Triveni Journal

1927 | 11,233,916 words

Triveni is a journal dedicated to ancient Indian culture, history, philosophy, art, spirituality, music and all sorts of literature. Triveni was founded at Madras in 1927 and since that time various authors have donated their creativity in the form of articles, covering many aspects of public life....

Indian Iconography in an Historical Perspective with

V. Sivarama Krishnan


The word ‘Icon’ originally meant a religious painting considered sacred in the Eastern Orthodox Churches’. Amplifying this meaning, the World Book Encyclope­dia (Vol. 10, 1990) says: “Most icons are portraits of God, Jesus Christ, or saints. They are painted according to rules estab­lished by church authorities and are intended to convey the heavenly glory of the holy subjects portrayed. Thus, icons appear more stylized than realistic.” The popular Indian conception of an icon is that of a deity or saint represented in stone or metal (or, if one may add, sensibly represented) which is devoutly worshipped. The Sanskrit term ‘Vigraha’, used in many other languages as such, is the nearest approximation to it. There is an implication of something solid in this conception. Iconography would then mean knowledge or study of images par­ticularly held as objects of worship.

It is a truism that Indian art is essen­tially religious in character and inspiration. Indian iconography, says Jitendra Nath Banerjea, “is nothing but the interpretation of the religious art of man”, Grunwedel, in his ‘Buddhist Art in India’, remarks: “The religious character, so deeply rooted in the national life of the Indian races, has also contained the guiding principle in their art”. E. B. Havell looks upon Indian art as “a price­less possession because it still retains the spirituality which modern Europe has almost entirely lost”. While Sri Aurobindo’s ‘spiri­tual’ interpretation of Indian art is taken to be natural as from a Yogi of his stature, it is Dr. Ananda Coomaraswamy’s religious view of Indian art that has commended itself to art critics, given Dr. Coomarswamy’s scientific ground and long residence in the west. His aesthetics is of a piece with his metaphysics and his mind is “essentially priestly and scholastic in character” (Dr. Niharranjan Ray). Prof. R. Srinivas ob­serves: “Indian art has always been consid­ered a path of realisation of the Ultimate Reality. It is spiritual in outlook, idealistic in expression, and sublime in interpretation. It is not merely a matter of sensuous enjoy­ment, not a luxury to be enjoyed by the lei­sured rich class of people, not something to amuse oneself with. It has a deeper basis and a more exalted aim. It was considered to be as vital for human progress as Devo­tion, or Knowledge or Love”. The Indian sculptor took what he found ideally beauti­ful in nature, synthesized the elements of beauty in his work, infused in it a sense of proportion and rhythm and imbued it with the suggestion of the Supreme. The divine principle is the pillar, as it were, around which everything (including Indian art) revolves.2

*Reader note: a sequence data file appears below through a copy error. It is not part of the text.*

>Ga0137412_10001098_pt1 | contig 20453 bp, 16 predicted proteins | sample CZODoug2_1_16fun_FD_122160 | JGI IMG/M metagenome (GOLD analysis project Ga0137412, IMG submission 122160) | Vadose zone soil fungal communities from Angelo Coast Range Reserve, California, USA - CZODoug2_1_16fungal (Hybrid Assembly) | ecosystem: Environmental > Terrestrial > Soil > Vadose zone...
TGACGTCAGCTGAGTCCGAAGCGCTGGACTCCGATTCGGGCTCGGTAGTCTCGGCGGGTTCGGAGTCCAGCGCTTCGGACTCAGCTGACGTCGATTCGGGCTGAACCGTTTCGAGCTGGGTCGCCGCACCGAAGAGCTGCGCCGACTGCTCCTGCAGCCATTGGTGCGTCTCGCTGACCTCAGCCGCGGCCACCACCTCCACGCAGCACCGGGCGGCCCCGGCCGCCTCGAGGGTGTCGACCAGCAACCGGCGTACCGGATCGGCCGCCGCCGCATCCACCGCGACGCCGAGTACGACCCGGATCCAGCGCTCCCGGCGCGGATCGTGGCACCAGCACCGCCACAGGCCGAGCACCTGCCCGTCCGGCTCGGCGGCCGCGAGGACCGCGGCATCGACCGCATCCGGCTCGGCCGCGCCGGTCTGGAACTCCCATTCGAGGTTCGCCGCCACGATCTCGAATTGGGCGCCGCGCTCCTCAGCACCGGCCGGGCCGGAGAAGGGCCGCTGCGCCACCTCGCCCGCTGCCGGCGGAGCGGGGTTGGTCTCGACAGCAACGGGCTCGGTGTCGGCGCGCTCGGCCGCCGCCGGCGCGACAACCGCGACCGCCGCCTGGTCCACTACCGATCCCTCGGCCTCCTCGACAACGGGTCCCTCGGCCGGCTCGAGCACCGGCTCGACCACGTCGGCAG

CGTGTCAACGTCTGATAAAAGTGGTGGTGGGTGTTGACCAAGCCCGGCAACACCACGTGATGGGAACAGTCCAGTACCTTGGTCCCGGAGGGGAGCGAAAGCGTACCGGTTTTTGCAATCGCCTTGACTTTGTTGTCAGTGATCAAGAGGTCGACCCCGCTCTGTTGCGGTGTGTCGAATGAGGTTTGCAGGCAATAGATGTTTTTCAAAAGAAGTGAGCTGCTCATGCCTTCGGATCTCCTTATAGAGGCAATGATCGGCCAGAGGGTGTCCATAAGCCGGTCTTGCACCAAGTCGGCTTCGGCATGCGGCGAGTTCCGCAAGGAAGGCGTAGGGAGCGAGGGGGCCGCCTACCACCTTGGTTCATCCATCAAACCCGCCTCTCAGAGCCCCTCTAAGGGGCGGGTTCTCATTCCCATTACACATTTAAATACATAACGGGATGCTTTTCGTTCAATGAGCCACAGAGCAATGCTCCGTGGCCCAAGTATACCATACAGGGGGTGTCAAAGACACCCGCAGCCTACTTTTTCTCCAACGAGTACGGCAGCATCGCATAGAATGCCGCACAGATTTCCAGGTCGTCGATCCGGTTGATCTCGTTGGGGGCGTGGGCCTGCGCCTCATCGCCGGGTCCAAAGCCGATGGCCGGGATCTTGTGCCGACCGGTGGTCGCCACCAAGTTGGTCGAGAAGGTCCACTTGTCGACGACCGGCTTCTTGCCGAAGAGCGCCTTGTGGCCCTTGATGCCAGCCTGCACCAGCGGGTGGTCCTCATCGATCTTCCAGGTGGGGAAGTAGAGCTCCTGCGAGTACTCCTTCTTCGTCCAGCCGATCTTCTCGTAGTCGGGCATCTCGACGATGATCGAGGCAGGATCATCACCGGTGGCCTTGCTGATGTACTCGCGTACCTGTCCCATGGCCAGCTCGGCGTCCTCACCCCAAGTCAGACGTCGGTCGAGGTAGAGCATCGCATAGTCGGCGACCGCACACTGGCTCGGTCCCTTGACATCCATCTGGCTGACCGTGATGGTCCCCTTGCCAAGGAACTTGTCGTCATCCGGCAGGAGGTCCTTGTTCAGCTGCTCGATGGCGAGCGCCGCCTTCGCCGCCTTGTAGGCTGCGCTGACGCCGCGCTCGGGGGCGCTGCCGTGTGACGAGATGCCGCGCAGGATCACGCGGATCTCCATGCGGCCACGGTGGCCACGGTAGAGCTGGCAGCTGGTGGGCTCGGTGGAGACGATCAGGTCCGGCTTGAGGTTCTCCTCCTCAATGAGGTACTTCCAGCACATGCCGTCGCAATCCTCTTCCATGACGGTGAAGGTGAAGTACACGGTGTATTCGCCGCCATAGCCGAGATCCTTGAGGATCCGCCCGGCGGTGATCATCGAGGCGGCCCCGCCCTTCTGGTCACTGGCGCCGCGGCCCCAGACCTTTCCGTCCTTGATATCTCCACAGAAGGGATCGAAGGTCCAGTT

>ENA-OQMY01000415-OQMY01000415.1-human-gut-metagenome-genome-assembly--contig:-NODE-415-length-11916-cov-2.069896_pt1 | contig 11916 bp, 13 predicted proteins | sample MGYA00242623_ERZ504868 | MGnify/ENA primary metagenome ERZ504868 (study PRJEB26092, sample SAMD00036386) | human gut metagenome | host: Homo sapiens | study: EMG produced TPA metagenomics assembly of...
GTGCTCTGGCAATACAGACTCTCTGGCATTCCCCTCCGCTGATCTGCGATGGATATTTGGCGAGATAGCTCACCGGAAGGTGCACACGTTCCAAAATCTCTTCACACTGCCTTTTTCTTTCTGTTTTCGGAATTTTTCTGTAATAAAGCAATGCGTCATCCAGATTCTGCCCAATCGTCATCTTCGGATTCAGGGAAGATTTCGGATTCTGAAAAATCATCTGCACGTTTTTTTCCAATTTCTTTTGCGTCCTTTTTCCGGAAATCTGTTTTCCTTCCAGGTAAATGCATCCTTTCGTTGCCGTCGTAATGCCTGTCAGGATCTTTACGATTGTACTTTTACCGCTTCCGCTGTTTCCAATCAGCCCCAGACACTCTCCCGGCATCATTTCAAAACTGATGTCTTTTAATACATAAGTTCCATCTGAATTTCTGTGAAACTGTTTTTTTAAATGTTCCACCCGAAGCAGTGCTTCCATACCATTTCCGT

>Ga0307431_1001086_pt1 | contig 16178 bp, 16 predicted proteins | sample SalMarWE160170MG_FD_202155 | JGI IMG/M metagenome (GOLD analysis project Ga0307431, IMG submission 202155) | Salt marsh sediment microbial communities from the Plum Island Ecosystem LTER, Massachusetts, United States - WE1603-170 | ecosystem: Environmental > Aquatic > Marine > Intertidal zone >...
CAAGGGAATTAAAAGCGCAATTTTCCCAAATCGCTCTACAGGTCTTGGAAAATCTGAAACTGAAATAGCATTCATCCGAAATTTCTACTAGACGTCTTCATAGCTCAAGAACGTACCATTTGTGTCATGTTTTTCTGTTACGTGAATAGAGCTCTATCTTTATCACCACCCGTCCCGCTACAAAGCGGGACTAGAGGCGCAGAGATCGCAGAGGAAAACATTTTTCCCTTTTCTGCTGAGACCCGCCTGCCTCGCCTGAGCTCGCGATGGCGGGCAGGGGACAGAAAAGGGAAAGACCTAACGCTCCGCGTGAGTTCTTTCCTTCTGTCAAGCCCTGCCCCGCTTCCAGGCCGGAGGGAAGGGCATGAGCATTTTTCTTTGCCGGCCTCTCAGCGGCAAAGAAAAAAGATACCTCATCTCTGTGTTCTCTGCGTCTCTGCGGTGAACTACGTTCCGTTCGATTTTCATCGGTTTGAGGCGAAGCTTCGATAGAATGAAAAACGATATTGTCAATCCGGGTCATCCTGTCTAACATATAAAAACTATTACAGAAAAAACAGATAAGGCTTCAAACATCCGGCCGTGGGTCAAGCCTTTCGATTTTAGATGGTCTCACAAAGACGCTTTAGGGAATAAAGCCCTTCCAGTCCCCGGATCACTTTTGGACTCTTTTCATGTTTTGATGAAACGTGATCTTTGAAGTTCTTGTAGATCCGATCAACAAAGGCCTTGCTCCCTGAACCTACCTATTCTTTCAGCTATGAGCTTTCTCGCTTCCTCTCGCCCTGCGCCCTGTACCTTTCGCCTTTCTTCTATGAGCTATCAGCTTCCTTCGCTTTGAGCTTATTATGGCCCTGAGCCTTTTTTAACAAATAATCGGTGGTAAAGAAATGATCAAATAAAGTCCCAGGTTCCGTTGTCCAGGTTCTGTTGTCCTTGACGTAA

Not all scholars and connoisseurs of art are agreed that Indian art is religious in inspiration and aspires for spiritual fulfilment Dr. A. L. Basham, in his popular work, ‘The Wonder that was India’, says: “In our opin­ion the usual inspiration of Indian art is not so much a ceaseless quest for the Absolute as a delight in the world as the artist found, a sensual vitality and a feeling of growth and movement as regular and organic as the growth of living things upon earth.” (page 347) Dr. K. M. Munshi shares this view and asserts that Indian art is certainly not other­worldly like the Christian art of mediaeval Europe nor its purpose is necessarily to in­duce an inner vision.3 Whatever view one takes, it is undeniably true that a thing of beauty is a joy for ever, and if piety were mixed with the creative effort of the artist and the aesthetic appreciation of the ‘sahrudaya’, the gain in terms of the spirit is wordless. The artist creates primarily for himself. But when his work kindless in oth­ers emotions and intuitions analogous to his own, though perhaps of a less intensity, he, being a man as well as an artist, finds com­fort in this confirmation of the fact that the core of his experience corresponds to something deep-seated in universal human­ity.4 The universal element in art makes for its perennial appeal, as do Indian icons.